A freckled, sweaty barman grins at punters, sodden cloth mopping up the long weekend, emptying black plastic ashtrays into buckets and flinging down crisp beermats, before carrying two leaning towers of pint glasses in one hand back to the pub.
“Good luck getting a pint,” says Sean, as we inch our way between the bodies and pass the open door of the pub. The heat from inside is like stepping off a plane at Santa Ponsa airport. The happy Paddies are ten deep, elbowing each other and laughing.
“There they are?” says Sean, making it to a clearing. As he takes long strides in his motorbike boots to impress the ladies he’s sure are watching him, he takes off his leather motorbike jacket, twirls it over his shoulder, and stiffens the bicep that has his one tattoo—that says, Achtung Baby.
I hear the voice of Sean’s eldest sister, Moire. She has a husky laugh that’s like a homing beacon in a crowd, and I strut with Sean towards two long tables pushed together at the back of the beer garden.
The rickety benches are populated with swaying bodies and droopy-eyed, sun-burned faces that I recognise some of but mostly I don’t. I’m grinning inanely at them, noticing pockets of locals who converse familiarly with Árón’s friends. He knows a lot of people who know a lot of people, and they treat each other in the same way I’m allowed to go to the Moran’s fridge.
Árón looks like the rosy-cheeked inebriated king regaling his court or Jesus at the Last Supper sponsored by Bulmers. There’s an irreverent coolness between them that’s a bit intimidating. Sean and me always get laughed at like we’re two cute English springer spaniels jumping up on laps, which we never are because we always try hard to be cool.
I nod and smile at a few more faces I know while Sean speaks to Moire, and they both stare at Árón who shakes his head and lifts himself to his feet using the table. “Right,” he says, stumbling onto a portly man with a blissed-out bonce. Árón is pushed back up and sways like long summer-grass. “The lads are here. Come on.”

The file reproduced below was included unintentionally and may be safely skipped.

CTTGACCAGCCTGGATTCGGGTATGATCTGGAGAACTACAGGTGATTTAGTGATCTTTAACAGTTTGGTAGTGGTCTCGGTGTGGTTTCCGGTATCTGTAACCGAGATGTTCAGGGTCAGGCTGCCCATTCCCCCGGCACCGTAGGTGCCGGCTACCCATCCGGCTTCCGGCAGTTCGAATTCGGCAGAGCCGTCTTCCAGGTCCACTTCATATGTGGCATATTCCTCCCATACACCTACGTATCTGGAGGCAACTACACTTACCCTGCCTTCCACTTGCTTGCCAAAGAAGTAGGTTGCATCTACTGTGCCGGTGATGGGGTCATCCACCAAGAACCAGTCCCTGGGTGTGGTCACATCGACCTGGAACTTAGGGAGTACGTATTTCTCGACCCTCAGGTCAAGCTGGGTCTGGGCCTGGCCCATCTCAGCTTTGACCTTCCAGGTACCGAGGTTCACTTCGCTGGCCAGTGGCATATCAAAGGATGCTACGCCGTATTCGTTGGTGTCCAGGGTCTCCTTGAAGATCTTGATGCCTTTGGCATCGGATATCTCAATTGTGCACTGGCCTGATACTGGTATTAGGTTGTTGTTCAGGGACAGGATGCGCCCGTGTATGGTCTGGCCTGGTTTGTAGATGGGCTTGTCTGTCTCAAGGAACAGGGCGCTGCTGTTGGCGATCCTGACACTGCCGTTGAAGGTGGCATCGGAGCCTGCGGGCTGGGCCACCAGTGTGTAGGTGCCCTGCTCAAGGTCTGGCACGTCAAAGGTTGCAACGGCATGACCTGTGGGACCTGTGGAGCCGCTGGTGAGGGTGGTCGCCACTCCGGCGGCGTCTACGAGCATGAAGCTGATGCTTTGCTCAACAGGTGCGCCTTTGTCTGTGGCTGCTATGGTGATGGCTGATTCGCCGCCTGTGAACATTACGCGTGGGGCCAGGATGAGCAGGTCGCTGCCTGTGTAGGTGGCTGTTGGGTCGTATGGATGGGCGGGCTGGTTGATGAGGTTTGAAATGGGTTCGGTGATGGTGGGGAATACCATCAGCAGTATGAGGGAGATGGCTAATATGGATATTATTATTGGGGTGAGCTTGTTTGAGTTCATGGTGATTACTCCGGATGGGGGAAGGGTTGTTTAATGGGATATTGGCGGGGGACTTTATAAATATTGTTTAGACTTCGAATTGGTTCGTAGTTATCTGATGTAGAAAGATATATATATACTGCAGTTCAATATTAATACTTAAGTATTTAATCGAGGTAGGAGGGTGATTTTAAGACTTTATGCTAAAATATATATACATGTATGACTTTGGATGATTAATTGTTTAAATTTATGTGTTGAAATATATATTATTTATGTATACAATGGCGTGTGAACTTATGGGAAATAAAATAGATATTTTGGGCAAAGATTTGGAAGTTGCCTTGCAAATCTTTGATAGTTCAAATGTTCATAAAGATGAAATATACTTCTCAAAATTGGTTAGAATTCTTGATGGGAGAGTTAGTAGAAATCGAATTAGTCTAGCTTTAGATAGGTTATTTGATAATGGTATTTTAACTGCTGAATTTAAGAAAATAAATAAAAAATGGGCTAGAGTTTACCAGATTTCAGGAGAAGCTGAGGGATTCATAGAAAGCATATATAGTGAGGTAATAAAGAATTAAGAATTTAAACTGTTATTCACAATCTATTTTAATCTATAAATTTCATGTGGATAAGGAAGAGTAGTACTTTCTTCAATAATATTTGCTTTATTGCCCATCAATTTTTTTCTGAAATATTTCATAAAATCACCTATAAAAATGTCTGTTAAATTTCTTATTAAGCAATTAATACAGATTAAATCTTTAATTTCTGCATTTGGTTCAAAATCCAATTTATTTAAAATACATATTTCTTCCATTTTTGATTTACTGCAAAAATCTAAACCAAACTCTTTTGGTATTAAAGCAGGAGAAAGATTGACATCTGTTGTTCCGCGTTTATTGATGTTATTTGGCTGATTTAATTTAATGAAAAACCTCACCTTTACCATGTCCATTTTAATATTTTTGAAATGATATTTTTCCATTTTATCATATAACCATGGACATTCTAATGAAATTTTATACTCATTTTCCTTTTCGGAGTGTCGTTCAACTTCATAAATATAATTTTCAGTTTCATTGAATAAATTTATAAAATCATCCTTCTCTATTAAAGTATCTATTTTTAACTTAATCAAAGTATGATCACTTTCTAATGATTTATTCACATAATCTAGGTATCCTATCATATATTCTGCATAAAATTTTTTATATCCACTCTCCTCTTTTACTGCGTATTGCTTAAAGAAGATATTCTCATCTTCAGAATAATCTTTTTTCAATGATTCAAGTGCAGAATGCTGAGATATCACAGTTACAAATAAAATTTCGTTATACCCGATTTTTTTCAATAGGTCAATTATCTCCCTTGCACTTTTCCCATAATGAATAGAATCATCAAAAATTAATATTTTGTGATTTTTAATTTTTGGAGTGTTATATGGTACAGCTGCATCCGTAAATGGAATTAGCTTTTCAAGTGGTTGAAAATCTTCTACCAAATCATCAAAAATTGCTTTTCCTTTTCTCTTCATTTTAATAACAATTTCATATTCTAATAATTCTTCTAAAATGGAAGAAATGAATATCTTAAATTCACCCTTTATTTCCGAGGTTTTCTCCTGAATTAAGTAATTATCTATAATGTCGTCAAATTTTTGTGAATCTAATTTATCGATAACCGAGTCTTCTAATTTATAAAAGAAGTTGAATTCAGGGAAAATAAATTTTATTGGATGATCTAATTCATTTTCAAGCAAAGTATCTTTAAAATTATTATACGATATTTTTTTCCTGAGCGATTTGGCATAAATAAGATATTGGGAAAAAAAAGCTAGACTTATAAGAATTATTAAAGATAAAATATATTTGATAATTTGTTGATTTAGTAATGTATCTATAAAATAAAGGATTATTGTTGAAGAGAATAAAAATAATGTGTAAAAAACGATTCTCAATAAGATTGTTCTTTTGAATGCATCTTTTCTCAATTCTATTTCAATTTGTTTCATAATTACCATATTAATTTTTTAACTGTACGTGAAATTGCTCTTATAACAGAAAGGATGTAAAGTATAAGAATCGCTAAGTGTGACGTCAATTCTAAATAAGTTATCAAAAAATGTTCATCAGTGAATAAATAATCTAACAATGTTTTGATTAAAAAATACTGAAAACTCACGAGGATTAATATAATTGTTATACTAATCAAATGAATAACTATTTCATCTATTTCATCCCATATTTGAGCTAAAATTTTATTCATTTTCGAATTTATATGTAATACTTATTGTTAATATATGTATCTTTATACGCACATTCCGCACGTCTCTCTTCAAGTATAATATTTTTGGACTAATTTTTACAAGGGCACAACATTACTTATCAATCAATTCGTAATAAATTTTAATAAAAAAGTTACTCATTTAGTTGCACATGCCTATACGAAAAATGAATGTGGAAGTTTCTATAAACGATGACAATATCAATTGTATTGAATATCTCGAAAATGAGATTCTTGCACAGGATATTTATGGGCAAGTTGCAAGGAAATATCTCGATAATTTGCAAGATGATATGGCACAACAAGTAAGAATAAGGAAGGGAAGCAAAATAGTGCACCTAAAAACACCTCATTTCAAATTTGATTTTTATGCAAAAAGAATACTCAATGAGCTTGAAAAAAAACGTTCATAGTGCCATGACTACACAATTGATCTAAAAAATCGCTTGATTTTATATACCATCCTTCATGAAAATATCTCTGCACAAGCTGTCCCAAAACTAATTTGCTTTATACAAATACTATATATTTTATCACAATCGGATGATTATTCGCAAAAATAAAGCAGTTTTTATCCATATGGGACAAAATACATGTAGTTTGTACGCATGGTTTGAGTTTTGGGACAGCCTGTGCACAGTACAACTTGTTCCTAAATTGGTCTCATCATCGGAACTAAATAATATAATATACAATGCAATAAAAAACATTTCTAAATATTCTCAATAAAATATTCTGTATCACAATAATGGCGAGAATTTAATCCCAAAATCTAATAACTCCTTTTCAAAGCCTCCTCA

We follow a group of twenty people in their thirties through a gate at the far end of the beer garden and take a hedge-lined hill towards the sound of relaxed chatter. I see the long, limp limbs of weeping willows and a triangle of water glistening in the sun between hedges, and then the lazy river. A dock comes into view between the gathering of drinkers by the riverside, and a bit further up I see a white and red speed boat moored with a blue rope.
Some wiry lad dunks an arm into an icebox and puts a freezing-cold bottle of beer into my hand as I join Sean by the riverbank. The evening sun is a perfect temperature, but the day’s heat makes the air thick and dry, and people start stripping off and diving into the river further up.
Árón walks like a peacock towards the powerboat, glancing back at his little brother to savour the anticipation on his face. He steps onto the side of the boat and twists, falls backwards, and is caught by two men holding bottles of Heineken in their hands.
Sean runs by me and jumps on board and hops into the driver’s seat. He grabs the oversized key still in the ignition—now an expert driver of all vehicles after passing his motorbike test two month prior—and he grabs the wheel. His shoulders tense with excitement as Árón sits in the seat next to him, waving his beer in the air.